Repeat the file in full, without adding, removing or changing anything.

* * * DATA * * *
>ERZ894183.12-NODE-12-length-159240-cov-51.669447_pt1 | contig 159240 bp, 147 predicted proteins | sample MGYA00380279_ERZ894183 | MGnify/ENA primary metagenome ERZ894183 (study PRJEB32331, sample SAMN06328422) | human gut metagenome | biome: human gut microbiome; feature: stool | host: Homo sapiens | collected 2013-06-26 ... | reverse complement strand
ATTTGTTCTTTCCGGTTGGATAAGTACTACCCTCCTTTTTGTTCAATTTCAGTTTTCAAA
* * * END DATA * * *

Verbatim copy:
>ERZ894183.12-NODE-12-length-159240-cov-51.669447_pt1 | contig 159240 bp, 147 predicted proteins | sample MGYA00380279_ERZ894183 | MGnify/ENA primary metagenome ERZ894183 (study PRJEB32331, sample SAMN06328422) | human gut metagenome | biome: human gut microbiome; feature: stool | host: Homo sapiens | collected 2013-06-26 ... | reverse complement strand
ATTTGTTCTTTCCGGTTGGATAAGTACTACCCTCCTTTTTGTTCAATTTCAGTTTTCAAA